Spain Suffers Under Europe’s Highest Tax Rate

March 1, 2012 Taxation in Spain

Flying Spanish flagMADRID – Recent tax hikes in Spain have raised the fiscal obligations for taxpayers to the highest level in the countries of the European Union.

According to new research published on February 29th by the Cato Institute of Economic Development, Spanish taxpayers now face a personal income tax rate of up to 56 percent, following the implementation of a new tax hike announced in December 2011.

From the start 2012 Spanish taxpayers will face a top personal income tax rate of 52 percent, the third highest in Europe after Sweden and Belgium, which have top tax rates of 56.4 percent and 53.7 percent respectively. The report pointed out that if the calculations were to take into account local taxes imposed by regional governments in Spain, the top rate would be as high as 56 percent.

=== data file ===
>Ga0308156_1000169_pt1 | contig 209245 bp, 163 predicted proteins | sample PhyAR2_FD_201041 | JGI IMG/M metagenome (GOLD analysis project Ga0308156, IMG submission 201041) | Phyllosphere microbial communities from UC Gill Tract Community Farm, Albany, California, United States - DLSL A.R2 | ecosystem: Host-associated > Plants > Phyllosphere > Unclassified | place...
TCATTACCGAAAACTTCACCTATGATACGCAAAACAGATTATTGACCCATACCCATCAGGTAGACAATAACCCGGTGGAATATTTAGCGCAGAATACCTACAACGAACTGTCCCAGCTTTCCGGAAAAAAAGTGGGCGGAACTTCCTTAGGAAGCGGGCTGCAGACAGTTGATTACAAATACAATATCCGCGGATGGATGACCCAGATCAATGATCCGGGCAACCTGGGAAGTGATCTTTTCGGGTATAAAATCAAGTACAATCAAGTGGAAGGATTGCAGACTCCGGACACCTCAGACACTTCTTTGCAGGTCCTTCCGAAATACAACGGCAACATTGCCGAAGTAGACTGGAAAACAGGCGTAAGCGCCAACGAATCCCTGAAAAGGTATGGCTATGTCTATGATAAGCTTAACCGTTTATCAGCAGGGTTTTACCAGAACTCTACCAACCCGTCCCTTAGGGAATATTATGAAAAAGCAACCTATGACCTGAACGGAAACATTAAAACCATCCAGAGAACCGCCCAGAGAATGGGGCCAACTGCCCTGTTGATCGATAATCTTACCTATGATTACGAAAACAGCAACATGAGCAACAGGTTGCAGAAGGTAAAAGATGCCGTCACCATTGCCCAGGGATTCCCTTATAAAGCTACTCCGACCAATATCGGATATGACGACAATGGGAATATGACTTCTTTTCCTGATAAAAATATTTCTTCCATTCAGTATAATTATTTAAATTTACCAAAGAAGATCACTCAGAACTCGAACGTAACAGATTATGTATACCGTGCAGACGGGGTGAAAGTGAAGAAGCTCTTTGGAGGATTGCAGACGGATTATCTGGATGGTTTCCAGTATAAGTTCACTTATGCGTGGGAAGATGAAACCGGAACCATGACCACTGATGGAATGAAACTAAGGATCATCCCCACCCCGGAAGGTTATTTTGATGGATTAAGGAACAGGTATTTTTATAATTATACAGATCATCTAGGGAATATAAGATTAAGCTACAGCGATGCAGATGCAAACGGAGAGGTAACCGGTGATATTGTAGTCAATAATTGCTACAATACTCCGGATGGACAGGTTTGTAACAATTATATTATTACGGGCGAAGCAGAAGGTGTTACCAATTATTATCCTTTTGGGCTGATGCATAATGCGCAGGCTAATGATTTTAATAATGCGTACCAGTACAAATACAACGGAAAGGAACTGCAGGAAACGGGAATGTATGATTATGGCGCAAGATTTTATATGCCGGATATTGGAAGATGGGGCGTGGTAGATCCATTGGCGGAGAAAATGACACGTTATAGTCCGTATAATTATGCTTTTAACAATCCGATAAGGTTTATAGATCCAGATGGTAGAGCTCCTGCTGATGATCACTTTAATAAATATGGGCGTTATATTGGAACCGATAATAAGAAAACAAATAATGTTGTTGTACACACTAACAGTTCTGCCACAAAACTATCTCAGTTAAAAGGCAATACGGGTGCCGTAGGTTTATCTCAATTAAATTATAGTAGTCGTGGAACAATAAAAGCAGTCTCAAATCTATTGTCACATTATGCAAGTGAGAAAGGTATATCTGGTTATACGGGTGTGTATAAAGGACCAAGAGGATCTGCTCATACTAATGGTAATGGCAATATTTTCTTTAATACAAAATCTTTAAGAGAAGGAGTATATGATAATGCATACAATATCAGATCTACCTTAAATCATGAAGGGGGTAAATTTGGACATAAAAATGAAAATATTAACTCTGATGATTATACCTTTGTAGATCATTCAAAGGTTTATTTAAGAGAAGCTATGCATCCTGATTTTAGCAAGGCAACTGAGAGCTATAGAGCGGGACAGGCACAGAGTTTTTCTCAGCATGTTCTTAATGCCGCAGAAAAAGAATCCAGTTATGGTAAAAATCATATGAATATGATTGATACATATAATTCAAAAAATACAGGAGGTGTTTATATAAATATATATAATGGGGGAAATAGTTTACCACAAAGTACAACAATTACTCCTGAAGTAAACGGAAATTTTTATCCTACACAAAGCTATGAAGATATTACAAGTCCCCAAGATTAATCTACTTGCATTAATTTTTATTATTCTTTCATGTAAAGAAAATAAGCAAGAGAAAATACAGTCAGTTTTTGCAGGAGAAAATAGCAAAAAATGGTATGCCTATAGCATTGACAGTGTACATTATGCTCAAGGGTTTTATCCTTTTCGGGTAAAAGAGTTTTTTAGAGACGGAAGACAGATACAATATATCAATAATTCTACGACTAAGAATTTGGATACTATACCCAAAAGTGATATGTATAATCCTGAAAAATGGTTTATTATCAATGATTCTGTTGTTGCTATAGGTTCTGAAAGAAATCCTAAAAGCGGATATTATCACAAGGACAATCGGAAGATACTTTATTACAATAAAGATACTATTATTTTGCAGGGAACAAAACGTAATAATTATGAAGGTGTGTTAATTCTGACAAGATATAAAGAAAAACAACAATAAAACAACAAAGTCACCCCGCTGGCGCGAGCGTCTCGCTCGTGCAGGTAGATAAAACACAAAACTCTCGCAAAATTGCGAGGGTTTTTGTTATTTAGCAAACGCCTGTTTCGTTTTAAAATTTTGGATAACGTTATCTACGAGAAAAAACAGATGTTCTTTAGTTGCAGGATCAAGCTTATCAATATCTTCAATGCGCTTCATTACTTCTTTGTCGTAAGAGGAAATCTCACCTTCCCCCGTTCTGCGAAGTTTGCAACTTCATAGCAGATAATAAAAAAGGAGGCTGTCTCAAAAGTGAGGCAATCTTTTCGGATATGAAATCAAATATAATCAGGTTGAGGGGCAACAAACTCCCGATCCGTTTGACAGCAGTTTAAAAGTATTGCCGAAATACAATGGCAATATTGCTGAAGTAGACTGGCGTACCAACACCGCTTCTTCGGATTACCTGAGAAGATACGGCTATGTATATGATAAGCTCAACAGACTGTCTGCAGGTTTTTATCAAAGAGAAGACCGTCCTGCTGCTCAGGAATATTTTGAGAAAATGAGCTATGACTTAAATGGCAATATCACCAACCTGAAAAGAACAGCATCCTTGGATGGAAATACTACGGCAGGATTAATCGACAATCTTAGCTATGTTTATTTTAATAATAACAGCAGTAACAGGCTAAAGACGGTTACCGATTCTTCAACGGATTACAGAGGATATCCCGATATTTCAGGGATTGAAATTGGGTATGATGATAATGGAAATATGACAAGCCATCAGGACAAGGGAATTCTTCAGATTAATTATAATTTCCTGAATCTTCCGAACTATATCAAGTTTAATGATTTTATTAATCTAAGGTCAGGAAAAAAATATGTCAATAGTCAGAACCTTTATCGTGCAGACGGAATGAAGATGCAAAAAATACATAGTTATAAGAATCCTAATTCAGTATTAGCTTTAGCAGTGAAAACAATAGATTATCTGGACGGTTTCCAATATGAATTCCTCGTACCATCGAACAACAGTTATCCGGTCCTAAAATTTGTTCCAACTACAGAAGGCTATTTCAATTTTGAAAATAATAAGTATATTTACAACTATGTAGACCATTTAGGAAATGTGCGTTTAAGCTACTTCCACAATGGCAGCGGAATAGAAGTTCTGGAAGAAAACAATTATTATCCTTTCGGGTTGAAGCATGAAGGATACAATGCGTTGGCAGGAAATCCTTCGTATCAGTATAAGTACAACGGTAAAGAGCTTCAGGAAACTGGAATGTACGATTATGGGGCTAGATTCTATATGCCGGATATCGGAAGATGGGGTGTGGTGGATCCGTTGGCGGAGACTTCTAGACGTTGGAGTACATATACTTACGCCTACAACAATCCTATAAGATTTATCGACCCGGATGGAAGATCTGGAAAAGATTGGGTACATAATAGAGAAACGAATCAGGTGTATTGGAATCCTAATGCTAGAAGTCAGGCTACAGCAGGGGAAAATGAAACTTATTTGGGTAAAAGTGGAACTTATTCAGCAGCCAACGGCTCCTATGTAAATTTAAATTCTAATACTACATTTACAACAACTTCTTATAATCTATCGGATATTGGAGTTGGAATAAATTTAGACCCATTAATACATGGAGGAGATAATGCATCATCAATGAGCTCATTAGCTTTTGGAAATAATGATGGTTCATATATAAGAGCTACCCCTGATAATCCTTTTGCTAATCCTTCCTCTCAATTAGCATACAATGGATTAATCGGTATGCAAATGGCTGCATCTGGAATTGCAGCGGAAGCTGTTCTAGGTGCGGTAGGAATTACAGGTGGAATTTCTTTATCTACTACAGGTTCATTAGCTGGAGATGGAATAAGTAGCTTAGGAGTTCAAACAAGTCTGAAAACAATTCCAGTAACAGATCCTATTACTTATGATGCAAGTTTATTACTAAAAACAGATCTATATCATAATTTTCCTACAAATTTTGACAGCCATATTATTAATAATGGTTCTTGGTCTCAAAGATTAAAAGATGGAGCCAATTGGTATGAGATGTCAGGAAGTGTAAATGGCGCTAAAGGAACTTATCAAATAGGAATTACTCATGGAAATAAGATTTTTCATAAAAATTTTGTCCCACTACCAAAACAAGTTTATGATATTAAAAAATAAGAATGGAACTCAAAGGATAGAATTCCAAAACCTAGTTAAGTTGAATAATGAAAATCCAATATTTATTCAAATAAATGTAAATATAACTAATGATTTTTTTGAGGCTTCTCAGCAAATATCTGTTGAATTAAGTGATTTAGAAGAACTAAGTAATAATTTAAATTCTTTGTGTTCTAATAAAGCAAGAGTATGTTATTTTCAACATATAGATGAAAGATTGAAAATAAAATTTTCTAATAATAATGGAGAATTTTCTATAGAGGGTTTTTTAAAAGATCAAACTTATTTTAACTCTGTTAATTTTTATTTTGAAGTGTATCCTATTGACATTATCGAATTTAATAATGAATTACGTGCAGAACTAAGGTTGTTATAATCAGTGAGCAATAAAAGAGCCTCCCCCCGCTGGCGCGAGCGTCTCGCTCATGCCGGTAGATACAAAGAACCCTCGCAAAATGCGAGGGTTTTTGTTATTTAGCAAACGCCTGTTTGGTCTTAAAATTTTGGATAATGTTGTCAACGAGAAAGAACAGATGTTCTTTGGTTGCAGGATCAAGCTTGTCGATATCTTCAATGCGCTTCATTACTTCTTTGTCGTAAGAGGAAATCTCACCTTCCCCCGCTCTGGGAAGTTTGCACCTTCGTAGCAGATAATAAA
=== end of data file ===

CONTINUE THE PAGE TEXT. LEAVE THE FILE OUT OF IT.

The research claimed that Spain’s new rates for capital gains tax are also some of the highest in the world, being comparable to rates seen in Norway and Finland.

The authors of the report suggested that while some other countries in the EU faced high tax rates, they also enjoyed higher incomes per capita than Spain, allowing taxpayers to “withstand” their tax obligations. However, Spain “suffers from the worst of both worlds” with taxpayers facing high rates of income tax and low incomes levels. The researchers added that the financial conditions faced by taxpayers are compounded by the country’s exorbitant unemployment rate, which is currently estimated to be approximately 23 percent.

Photo by Ben Sutherland